… [M]y girlfriend’s brother carried a weapon: Chivas Regal. … He dribbled shots into my cup 10 or 11 times while Grupo Niche sang.
But we sped down the main drag, and the night turned from petroleum black to a wintery mist. The banana-yellow glow of street lights lifted white dust into a murky suspension, and you could barely see the motorcycles coming at you from the other direction. Was the storm of white powder residue from an industrial accident, the start of biochemical warfare or … could it really be cocaine?
Then, a startling noise. POOF! White powder exited from somewhere close by and erupted in a cloudy puff, hitting us straight in the face. Our motorcycle shook. My 155-pound body lurched forward onto Monica, and then I realized, Uh-oh, she got hit too. But she steadied the motorcycle and we kept going. I wiped my face off. Tasteless. Odorless. Interesting.
It was hard to be sure what that white powder really was, but the next day offered clues: a thick goo stuck to my sandals as I tried to step onto a curb. It had rained the night before, so the powder had turned wet and muddy. Then I spotted an empty bag on the street corner. It read ”cement.”
Still, farm wives wilted chorizo over open coal fires until they were blackened. Folks from the hills around town streamed in with their families to tear salty chicken and pork off pine skewers. National beer itched in jungle humidity. Fortunately, my girlfriend’s brother carried a weapon: Chivas Regal, an 80-proof Scotch whisky. He dribbled shots into my cup 10 or 11 times while Grupo Niche sang over the din. Everyone, even the old folks, danced.
Once Grupo Niche finished, Monica pulled me backstage. She wanted a photograph with one of the lead singers, Yuri Toro. It was 2am, but there was no room for protest. We dodged clouds of white powder, hopped over sticky mud puddles and shouldered through bodies.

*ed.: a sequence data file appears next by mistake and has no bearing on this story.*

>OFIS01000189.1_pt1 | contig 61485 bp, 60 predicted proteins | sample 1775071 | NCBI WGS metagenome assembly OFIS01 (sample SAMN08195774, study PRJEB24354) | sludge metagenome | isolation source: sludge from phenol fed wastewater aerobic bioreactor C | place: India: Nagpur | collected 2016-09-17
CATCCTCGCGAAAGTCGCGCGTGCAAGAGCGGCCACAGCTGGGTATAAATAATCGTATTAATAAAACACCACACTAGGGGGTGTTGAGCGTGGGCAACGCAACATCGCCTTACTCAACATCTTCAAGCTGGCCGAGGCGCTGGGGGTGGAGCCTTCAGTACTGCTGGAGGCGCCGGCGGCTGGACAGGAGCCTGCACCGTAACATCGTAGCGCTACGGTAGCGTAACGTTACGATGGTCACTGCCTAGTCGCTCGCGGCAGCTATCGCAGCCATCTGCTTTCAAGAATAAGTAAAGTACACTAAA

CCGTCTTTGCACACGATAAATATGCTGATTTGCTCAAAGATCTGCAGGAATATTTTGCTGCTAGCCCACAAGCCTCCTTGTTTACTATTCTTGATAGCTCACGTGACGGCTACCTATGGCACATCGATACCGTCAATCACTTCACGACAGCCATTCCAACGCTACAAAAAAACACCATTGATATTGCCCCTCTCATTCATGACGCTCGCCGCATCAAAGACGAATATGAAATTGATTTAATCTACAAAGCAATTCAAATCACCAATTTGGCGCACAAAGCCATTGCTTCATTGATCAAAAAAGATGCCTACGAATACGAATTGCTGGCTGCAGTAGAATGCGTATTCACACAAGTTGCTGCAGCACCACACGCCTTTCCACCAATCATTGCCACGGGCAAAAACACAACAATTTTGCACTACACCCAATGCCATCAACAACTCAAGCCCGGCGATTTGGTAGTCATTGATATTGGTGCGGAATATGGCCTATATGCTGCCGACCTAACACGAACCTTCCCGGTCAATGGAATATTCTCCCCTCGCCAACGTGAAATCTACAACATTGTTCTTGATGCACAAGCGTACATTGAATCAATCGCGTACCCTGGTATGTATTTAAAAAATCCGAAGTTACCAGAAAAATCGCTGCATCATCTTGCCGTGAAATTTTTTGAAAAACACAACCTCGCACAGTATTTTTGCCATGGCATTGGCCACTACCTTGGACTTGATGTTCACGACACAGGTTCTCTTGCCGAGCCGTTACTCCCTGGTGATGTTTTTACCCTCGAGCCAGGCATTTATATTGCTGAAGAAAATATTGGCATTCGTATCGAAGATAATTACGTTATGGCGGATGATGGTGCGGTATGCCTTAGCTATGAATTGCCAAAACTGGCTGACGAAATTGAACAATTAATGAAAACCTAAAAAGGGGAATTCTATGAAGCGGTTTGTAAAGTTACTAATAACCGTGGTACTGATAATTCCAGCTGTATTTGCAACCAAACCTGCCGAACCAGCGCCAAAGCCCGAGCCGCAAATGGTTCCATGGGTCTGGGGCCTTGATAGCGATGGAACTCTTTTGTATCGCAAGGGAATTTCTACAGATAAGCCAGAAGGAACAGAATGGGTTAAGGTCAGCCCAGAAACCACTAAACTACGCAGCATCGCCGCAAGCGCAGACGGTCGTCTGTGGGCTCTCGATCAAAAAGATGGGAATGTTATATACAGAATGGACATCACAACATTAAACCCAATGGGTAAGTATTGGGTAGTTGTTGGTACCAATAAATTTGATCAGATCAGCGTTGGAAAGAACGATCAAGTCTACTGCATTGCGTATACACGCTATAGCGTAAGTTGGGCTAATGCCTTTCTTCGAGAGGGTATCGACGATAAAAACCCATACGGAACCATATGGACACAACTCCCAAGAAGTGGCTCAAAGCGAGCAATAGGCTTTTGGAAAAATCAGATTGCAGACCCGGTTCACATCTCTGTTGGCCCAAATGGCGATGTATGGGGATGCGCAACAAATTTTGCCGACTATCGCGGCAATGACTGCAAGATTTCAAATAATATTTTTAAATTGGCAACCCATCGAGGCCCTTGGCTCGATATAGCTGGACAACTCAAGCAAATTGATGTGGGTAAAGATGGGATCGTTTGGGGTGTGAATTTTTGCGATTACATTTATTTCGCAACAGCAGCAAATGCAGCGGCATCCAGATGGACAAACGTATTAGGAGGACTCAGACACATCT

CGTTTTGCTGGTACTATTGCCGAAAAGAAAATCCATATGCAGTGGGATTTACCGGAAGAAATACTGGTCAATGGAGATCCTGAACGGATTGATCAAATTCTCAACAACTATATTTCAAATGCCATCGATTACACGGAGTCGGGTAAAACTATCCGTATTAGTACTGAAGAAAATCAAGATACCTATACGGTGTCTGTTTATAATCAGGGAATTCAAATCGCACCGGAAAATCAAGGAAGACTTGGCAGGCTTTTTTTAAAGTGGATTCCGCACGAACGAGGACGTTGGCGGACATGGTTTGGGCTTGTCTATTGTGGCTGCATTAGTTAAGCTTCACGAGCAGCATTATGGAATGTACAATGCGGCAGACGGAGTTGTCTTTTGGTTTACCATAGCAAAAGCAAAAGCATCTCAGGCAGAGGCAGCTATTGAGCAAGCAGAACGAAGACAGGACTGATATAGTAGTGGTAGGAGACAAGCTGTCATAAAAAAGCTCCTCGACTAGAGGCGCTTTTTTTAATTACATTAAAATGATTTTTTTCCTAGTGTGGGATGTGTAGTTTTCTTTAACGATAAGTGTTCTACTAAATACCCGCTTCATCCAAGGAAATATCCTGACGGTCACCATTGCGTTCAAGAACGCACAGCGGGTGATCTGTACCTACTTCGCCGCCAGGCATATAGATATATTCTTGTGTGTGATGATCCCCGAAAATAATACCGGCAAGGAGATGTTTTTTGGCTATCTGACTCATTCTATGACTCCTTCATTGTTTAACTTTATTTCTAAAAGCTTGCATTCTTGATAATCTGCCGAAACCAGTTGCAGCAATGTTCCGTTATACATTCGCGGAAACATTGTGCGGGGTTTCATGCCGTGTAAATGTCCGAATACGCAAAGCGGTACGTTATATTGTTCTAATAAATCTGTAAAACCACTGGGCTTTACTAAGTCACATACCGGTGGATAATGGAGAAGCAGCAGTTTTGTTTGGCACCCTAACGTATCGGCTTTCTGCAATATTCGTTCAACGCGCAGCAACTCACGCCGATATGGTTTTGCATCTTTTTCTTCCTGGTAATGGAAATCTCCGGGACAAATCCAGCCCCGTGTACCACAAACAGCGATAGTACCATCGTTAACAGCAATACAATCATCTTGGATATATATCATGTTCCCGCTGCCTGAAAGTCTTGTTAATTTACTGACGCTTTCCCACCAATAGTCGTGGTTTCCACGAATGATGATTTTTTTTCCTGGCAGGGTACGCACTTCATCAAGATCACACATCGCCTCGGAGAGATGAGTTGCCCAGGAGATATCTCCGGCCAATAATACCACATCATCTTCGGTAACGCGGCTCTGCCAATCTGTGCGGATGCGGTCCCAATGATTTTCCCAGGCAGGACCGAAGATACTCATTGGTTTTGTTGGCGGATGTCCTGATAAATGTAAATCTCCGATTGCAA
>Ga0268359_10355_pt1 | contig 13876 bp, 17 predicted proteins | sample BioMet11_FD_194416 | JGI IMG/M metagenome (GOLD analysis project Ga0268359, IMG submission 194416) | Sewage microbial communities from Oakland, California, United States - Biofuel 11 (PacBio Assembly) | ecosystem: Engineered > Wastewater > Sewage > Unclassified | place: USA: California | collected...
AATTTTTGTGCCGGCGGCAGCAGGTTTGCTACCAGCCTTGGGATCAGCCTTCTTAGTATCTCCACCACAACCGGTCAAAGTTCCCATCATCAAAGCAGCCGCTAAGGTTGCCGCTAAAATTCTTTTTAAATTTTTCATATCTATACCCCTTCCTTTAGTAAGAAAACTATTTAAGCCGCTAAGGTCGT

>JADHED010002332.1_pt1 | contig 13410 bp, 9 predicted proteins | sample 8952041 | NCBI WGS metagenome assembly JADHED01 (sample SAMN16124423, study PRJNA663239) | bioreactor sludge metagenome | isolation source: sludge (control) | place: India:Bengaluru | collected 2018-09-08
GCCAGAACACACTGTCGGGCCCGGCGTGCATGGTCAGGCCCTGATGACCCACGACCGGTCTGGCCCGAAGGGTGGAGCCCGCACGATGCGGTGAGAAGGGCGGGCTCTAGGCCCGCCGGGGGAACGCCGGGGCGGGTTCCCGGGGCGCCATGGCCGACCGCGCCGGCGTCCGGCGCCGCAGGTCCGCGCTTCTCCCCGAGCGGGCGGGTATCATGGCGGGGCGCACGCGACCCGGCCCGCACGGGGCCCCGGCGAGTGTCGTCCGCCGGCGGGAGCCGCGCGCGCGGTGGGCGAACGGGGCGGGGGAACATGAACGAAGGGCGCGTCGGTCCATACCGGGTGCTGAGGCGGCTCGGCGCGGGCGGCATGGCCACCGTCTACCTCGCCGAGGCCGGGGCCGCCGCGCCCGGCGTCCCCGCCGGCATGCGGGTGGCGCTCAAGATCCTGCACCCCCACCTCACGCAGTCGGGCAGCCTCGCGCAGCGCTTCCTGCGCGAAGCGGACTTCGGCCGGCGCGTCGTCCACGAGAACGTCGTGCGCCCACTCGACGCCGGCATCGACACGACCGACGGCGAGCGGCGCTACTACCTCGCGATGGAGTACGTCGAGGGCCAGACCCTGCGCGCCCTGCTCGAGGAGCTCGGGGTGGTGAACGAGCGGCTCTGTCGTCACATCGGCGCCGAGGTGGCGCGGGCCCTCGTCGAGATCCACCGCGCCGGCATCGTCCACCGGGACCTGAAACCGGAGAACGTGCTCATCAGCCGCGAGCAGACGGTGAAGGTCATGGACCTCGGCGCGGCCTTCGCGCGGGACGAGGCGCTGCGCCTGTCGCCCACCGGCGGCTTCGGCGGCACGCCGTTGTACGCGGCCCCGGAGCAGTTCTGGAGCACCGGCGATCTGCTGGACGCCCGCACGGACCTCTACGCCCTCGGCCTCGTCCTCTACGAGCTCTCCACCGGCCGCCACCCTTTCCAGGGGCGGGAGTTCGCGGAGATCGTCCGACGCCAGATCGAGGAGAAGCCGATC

We waited. I insisted to Monica she would never get her photograph and that we should go. She ignored me. I told her I couldn’t keep standing. She didn’t budge. I told her I was tired and fed up, and I went to sit down. My back ached. I felt horrible. But she persisted amid the crowd of at least 100 fans who swamped the tour bus.
My confession? I’ve always wanted to be a singer. A front man. There’s jealousy that stings every time I see live music. Like the whiskered German philosopher Friedrich Nietzsche said, “Language can never adequately render the cosmic symbolism of music,” and that’s a painful truth. Maybe being a foreign correspondent was that next closest thing to rock ’n’ roll. Still, like a soldier’s phantom limb, what hurts is what doesn’t exist.
Minutes went by like sips. Then, from 50 meters away, my girlfriend’s head shot up above the crowd. The singer appeared. A flash from a camera phone burst. White light poured across their smiling faces. It was beautiful. They were happy. And I accepted the fact that it was one of those photographs she had to have and one I would never get.